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Julie Baumgardner

Vice President Mike Pence has been the subject of many conversations concerning his rule about not dining alone with a woman other than his wife. People are weighing in with their opinion on the matter, some thinking it is a good rule while others say it is archaic.

Regardless of your opinion, there is plenty of research indicating this area is worthy of our attention. Noted relationship experts — including psychologist and author Dr. Shirley Glass, psychiatrist and author Dr. Scott Haltzman and Dr. Thomas Bradbury, psychologist and principal investigator of the UCLA Marriage and Family Development Study — raise a red flag of warning regarding marriage and opposite-sex friendships.

In her book, "Not 'Just Friends,'" Glass states that contrary to popular belief, most people do not set out to have an affair. It is faulty thinking to believe that attraction to someone else means that something is wrong at home. It is possible to be attracted to somebody else, even if your marriage is good.

The single most important protector against an affair is appropriate boundaries. In a culture where men and women work so closely, it's important to make sure you are not creating opportunities for an affair to occur. This is especially true when you might be vulnerable — like right after a fight with your spouse.

Many relationship experts understand that one of the most common pathways to an affair is when a man and woman who are "just friends" innocently begin to discuss problems in their primary relationship. In other words, they are doing their marriage work with someone who might not be a friend to their marriage.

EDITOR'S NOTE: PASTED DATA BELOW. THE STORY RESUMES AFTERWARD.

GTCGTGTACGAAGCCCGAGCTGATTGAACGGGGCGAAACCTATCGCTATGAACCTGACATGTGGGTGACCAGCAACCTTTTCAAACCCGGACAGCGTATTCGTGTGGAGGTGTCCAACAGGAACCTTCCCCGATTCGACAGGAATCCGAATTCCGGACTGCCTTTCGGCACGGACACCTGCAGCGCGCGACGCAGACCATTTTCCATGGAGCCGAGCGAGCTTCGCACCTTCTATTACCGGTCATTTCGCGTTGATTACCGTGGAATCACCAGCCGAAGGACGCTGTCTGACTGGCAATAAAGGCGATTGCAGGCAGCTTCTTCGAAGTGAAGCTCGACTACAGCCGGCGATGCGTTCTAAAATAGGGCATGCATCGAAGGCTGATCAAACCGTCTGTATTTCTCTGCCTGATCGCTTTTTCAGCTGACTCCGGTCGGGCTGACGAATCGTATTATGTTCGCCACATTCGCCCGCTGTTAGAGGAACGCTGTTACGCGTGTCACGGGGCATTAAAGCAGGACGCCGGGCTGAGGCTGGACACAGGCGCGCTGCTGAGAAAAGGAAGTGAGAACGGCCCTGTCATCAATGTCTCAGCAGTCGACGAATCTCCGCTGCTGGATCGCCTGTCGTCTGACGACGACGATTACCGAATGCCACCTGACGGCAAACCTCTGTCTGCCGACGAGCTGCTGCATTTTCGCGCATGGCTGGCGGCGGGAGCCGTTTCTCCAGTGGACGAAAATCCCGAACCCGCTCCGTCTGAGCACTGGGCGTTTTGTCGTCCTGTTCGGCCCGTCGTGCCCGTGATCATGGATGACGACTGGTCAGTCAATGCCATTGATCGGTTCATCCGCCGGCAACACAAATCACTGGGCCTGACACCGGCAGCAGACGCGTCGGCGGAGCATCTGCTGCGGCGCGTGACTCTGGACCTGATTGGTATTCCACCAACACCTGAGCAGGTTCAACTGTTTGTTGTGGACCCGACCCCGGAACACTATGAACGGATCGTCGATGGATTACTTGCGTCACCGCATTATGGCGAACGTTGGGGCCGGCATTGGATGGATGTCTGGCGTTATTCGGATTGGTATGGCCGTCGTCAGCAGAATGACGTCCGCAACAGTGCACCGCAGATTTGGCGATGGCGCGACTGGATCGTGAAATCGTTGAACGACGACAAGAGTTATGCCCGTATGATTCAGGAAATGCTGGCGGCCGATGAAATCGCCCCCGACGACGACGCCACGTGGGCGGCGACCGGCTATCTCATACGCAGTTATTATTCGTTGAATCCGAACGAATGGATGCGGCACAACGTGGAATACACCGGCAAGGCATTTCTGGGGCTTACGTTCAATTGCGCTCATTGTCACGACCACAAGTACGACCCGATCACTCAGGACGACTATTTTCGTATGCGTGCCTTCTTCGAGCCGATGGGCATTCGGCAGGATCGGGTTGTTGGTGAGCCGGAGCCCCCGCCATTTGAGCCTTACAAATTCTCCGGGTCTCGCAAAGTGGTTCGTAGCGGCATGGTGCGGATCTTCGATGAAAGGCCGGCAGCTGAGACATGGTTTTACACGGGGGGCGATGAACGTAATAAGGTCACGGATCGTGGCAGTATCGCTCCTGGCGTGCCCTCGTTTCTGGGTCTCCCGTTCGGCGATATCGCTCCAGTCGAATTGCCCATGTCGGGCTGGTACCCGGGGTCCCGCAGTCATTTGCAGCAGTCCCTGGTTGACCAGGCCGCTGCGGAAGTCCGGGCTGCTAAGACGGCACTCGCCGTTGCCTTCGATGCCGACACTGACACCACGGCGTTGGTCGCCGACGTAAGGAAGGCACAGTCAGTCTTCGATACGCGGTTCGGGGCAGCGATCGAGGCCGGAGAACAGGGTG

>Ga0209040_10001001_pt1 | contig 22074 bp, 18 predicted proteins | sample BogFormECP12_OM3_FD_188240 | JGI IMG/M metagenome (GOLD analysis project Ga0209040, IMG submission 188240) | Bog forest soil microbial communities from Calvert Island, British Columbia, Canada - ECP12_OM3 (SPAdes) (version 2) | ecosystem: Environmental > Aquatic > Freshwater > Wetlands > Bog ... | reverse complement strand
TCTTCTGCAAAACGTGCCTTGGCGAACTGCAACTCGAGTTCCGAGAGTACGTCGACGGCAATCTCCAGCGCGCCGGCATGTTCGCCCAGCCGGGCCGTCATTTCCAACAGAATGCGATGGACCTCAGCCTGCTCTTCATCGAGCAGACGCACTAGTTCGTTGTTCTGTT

Can opposite-sex friendships exist in marriage? It depends. Many enter marriage with opposite-sex friendships where they describe the person as "like a sister/brother," yet their spouse seems uncomfortable with the relationship. What do you do with that? This is a question each couple must answer.

Here are some guidelines that could help inform your discussion.

  •  Remember that clear boundaries create great guardrails and show respect for your marriage. Discuss expectations and boundaries in your marriage. You probably believe you would never be weak enough to fall prey to a relationship outside of your marriage. The reality is, few who found themselves there say they were looking for it. A marriage where people believe they are not susceptible is perhaps the most vulnerable.
  •  Keep the lines of communication open. Talk with your spouse about how you can avoid creating walls of secrecy between you. How will you intentionally make sure you do your marriage work with your spouse and avoid creating unhealthy attachment or dependency on someone besides your mate?
  •  Ask: How will you guard against outside influences? For example, a couple attended a party where the wife observed another woman flirting with her husband. When they left, the wife told her husband the woman was being flirtatious. With big eyes, he emphatically denied it. But after encountering the woman again, he agreed that she was indeed flirting. He thanked his wife for bringing it to his attention.
  •  Don't be oblivious to the danger zone. Being on your guard in social and business settings where alcohol is present (and spouses are not) could help to prevent unnecessary drama in your marriage. It is common knowledge that drinking impairs judgment.
  •  Ask: How will you intentionally protect and nurture your marriage? Have an open conversation about how behavior impacts your marital condition. For example, images of Prince William drinking and dancing with another woman went viral. We don't know what was really happening, but it left room for questions. Avoiding behaviors that could create suspicion can't hurt your marriage.

We all know what Mike Pence has chosen to do. Perhaps the best thing we can do is focus on what is best for our own marriage and cheer others on to do the same.

Julie Baumgardner is the president and CEO of family advocacy agency First Things First. Contact her at julieb@firstthings.org.

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